I’ve decided to ditch the “Reading challenge” portion of my book review titles. This was the 12th book that I read this year, and dear Lord, was it a doozy.
About the book: It is 1847. The two boats from the Franklin Expedition to the Northwest Passage – the HMS Erebus and the HMS Terror – have been locked within the pack ice of the Arctic for well over a year. However, the steady depletion of coal, food, and supplies is not the only hardship that both crews have to face, for the arrival of a mute Inuit woman has coincided with the predations of a terrible supernatural creature with a craving for human flesh. Now Captain Frances Crozier, the highest-ranking officer still alive on this cursed expedition, has to determine how reach safety while evading both the monster stalking them and the mutinous thoughts growing within his crew.
What I liked: The opening of the book was planned out with care, as Simmons switched between different characters and different points of view. He painstakingly set up the environment and stakes of the story – the ships being frozen on the ice, the crew having the startlingly incompetent Sir John Franklin as commander, and there being barely enough coal to keep warm. I could sense that Simmons was building a strong house, and that he was laying down the planks and foundation with precision. Every chapter, every new development, every switch from one character to another, screamed one word: Deliberation.
In particular, I liked the slow buildup and unfurling of two crucial scenes: The disastrous Grand Carnivale out on the ice, and Crozier’s agony soon afterwards as he gave up drinking cold turkey and went through an agonizing detoxification process, complete with hallucinations and delirium tremens.
Astute readers will note that the Grand Carnivale sequence is an extended reference to Edgar Allen Poe’s The Masque of the Red Death. I am not so astute, as I haven’t read Poe, but I do read Wikipedia, so I understood the basics of the reference. It impresses and pleases me when an author pays such attention to pacing, structure, and literary allusions. It tells me that the author cares. It also tells me that they take their readers seriously, and expect the same level of care and attention in return.
What I disliked: Despite the respect I felt Simmons was paying his readers, this book was far too long. Reading it was a protracted affair, full of doubt – rather like the Franklin Expedition described within. I don’t know if the book’s length was deliberate in order to exhaust readers, but I suspect that Simmons would not find such a meta-effect unwelcome. However, I also felt a perverse sense of pride as I complained about The Terror book to my friends and coworkers – it felt oddly satisfying to heft this brick up into the air and declare that it was too long to be enjoyable. Ultimately, I finished it by giving myself a goal of reading at least 50 pages during every commute to and from work, effectively making it feel like a school assignment. I’m unsure why it was so difficult to read The Terror, as I read Justin Cronin’s The Passage (which was approximately the same length) last summer and finished it in less than a week.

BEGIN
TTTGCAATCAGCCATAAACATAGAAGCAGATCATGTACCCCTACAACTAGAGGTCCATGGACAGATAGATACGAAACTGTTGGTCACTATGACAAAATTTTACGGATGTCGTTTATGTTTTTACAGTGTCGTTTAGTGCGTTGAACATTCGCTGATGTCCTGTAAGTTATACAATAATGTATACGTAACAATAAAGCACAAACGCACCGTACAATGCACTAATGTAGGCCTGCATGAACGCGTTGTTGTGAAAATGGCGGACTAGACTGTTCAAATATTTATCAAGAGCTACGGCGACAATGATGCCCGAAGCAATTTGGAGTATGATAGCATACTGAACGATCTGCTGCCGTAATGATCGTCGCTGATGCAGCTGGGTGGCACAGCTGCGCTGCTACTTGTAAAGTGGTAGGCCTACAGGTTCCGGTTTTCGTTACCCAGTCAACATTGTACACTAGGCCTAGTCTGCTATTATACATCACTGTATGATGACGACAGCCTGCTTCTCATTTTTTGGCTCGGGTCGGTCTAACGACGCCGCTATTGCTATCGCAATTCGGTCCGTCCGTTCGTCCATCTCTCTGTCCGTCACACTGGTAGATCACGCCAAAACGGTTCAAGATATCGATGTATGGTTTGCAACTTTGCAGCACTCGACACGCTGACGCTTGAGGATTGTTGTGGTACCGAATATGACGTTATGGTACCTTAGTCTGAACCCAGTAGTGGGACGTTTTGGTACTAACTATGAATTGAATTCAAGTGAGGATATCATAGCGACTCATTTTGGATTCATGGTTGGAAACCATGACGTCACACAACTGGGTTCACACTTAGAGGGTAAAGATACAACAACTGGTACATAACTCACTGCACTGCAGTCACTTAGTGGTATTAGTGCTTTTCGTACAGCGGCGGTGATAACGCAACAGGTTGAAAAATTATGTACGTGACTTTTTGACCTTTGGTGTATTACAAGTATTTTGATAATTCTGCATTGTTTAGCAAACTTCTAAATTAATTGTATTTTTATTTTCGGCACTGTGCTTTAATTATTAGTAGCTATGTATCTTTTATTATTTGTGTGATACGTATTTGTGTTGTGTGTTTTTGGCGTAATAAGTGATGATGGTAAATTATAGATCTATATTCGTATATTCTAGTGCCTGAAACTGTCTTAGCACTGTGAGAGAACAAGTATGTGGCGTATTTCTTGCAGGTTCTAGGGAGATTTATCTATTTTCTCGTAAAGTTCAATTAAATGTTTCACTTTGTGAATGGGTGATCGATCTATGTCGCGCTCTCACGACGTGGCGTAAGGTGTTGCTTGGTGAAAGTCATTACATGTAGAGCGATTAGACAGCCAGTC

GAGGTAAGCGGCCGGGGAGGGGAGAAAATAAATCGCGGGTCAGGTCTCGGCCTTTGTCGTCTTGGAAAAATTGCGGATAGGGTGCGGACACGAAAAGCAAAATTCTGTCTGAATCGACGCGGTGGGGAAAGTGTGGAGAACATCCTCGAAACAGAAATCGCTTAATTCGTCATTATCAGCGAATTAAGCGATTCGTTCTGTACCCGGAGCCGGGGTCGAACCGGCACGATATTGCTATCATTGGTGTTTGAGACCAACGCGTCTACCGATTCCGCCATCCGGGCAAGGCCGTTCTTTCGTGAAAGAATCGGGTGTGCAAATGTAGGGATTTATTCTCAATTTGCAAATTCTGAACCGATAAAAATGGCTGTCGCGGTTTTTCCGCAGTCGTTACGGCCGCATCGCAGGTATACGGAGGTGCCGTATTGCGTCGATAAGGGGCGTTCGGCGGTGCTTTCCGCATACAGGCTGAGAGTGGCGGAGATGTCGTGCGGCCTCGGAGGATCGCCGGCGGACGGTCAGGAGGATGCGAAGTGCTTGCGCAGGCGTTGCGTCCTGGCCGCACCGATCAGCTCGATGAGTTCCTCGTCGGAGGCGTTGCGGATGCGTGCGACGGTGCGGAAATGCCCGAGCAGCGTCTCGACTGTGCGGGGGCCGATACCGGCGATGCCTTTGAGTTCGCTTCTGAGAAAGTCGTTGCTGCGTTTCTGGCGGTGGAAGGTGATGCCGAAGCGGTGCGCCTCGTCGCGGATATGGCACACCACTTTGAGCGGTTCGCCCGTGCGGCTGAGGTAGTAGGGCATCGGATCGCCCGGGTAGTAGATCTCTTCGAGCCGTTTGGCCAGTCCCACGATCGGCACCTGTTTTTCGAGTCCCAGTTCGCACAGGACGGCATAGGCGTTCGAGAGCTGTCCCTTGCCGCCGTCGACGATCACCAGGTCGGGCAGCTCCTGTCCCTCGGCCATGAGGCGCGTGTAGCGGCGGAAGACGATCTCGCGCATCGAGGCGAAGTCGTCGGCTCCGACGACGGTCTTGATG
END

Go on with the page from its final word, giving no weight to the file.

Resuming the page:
Another problem was the lack of both a glossary and a character list in the book. There were over 100 men on both ships and the majority of them were referred to by name throughout the text; it would have been invaluable to have a list of all of the crew members, and a glossary explaining all of the naval terms, in order to help me understand who they were and what they were doing. In particular, one early conversation between the various officers of both ships included two participants who were both named John, and the only way to distinguish between the two was that one was referred to as “Sir John” and the other “Captain Sir John.” Trying to keep all of the names straight in this and other instances made me dizzy.
Finally, the closing chapters of the book were a dramatic, abrupt shift. After hundreds of pages of slogging through ice, starvation, scurvy, mutiny, and cannibalism, we move instead into a discourse on Inuit mythology and the origins of the snow-monster. I understand why this was included – you can’t just introduce a crazy man-eating monster in the Arctic larger and more cunning than a polar bear and not expect people to wonder where it came from – but the move away from the Franklin Expedition crew members came out of left field. It also disturbed me that in all of the pages devoted to the viewpoints of the crew members there was no chapter similarly devoted to Lady Silence’s viewpoint. She is an important character, and vital to the survival of Crozier, yet we never experience her thoughts.
The verdict: Simmons has skill – the effort which he takes to establish location and weave together the various viewpoints of the story are obvious – but The Terror was such a slog that my appreciation of it is muted. I spent so much time reading it that to give up on it would have felt like a waste, and would have seriously set back my book review efforts here. This is the first book I read in 2012 that left me sitting on the fence.
Next up: The Steel Seraglio, by Mike Carey, Louise Carey, and Linda Carey.